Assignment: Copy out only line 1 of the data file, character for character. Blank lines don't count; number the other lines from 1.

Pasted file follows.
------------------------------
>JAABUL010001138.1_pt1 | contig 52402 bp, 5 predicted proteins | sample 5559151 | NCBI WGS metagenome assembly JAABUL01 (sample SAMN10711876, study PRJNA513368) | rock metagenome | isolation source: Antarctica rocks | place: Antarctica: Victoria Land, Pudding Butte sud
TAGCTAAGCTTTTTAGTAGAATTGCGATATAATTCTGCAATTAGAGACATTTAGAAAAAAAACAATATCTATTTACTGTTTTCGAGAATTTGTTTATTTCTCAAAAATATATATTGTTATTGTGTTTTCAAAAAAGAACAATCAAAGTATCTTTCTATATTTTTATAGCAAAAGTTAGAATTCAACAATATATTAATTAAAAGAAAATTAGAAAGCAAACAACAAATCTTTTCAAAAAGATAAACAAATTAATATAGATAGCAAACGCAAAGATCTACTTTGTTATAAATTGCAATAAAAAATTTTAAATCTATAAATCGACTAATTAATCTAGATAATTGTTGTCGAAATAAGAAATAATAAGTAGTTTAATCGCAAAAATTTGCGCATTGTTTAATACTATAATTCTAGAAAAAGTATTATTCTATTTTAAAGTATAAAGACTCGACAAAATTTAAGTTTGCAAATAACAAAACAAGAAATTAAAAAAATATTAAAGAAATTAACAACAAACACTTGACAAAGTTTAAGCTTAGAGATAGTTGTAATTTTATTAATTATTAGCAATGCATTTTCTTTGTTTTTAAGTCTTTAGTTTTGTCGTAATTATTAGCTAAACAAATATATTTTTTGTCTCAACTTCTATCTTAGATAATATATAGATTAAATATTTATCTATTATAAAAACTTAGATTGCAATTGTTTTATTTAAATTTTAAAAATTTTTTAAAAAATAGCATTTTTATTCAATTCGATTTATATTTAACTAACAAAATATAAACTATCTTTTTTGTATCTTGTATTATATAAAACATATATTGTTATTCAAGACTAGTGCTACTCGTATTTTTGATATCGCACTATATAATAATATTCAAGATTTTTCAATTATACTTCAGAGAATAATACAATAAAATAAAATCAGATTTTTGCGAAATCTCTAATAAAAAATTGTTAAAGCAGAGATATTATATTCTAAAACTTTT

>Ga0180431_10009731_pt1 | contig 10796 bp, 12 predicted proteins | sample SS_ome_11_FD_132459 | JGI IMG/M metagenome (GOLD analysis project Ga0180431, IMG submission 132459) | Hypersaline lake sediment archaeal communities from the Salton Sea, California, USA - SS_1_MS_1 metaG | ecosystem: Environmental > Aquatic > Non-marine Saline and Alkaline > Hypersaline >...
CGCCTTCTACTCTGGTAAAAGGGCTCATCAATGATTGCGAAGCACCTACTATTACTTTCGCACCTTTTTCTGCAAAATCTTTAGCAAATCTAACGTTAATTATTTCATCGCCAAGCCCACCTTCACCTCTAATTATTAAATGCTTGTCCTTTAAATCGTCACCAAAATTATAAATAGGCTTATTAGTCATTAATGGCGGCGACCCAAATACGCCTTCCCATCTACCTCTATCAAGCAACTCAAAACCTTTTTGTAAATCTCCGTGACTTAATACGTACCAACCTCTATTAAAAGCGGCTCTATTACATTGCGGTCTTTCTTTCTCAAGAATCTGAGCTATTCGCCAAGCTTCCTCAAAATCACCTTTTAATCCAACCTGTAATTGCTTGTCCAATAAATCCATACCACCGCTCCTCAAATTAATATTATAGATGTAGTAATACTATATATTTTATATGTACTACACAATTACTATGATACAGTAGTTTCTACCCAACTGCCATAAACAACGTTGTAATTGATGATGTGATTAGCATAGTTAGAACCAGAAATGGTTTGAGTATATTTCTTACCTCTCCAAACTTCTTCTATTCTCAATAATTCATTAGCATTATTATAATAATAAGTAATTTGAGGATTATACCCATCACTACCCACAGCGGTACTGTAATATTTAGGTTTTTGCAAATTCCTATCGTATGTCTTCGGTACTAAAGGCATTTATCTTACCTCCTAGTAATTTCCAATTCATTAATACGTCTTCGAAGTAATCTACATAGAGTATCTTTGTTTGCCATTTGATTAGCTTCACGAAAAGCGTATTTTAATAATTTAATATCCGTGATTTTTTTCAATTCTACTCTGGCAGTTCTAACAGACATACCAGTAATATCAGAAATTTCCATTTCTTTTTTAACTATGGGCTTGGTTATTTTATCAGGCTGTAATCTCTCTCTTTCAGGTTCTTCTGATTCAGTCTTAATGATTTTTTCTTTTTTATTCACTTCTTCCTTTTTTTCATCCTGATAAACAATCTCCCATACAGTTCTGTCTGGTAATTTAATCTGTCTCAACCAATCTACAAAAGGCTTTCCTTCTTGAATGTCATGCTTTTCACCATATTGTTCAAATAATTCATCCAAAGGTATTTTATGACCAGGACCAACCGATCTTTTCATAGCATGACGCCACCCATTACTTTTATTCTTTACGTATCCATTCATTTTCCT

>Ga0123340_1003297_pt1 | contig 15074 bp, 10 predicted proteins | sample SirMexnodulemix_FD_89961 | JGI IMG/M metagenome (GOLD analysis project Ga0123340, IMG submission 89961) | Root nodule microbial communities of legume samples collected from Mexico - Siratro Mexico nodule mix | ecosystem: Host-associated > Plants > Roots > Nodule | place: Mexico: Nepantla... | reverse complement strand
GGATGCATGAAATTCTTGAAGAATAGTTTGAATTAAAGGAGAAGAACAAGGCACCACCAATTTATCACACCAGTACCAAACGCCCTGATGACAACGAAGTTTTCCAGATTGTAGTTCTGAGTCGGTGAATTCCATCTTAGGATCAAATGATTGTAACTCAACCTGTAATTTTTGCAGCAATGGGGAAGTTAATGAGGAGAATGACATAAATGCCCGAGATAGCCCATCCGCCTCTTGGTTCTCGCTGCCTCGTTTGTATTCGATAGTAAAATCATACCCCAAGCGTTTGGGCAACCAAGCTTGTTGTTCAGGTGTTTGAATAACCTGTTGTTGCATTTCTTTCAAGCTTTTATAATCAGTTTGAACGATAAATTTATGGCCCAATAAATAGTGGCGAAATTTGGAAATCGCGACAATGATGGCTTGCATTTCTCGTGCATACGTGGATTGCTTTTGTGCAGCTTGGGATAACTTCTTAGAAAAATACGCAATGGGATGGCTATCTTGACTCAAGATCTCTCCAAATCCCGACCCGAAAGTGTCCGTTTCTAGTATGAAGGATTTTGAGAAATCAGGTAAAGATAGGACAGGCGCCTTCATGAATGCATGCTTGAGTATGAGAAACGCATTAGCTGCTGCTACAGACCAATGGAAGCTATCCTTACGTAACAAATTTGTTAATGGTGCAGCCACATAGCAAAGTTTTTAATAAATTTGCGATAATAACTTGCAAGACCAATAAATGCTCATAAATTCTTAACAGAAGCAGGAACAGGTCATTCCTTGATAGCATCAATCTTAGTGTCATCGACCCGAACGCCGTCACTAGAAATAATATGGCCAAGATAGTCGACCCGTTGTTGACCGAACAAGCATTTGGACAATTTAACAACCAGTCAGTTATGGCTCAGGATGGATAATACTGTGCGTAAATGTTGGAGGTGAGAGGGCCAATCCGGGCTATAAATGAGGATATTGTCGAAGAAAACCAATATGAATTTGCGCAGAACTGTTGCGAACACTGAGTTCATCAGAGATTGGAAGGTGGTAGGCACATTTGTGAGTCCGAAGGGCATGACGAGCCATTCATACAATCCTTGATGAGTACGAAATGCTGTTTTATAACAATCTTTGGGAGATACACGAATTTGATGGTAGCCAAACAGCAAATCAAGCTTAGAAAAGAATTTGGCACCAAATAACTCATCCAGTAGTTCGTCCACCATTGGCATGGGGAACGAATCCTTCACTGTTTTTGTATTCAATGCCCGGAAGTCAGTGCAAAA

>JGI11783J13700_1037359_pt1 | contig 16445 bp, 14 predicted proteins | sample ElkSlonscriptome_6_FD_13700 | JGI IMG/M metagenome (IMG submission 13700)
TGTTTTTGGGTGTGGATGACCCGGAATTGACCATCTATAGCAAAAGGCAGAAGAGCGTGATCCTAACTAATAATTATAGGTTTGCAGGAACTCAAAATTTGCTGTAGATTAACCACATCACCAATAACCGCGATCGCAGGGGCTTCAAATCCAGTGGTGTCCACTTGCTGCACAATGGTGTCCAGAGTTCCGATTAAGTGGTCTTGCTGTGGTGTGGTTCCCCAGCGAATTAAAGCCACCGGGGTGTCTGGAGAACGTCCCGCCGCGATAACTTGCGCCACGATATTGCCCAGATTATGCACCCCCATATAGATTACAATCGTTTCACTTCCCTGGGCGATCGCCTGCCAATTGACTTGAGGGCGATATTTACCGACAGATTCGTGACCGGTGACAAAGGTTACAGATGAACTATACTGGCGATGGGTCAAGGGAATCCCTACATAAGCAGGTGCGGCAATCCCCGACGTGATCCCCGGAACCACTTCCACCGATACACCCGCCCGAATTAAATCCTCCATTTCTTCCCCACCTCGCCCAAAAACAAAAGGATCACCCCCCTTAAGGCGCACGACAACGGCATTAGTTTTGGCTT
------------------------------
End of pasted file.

>JAABUL010001138.1_pt1 | contig 52402 bp, 5 predicted proteins | sample 5559151 | NCBI WGS metagenome assembly JAABUL01 (sample SAMN10711876, study PRJNA513368) | rock metagenome | isolation source: Antarctica rocks | place: Antarctica: Victoria Land, Pudding Butte sud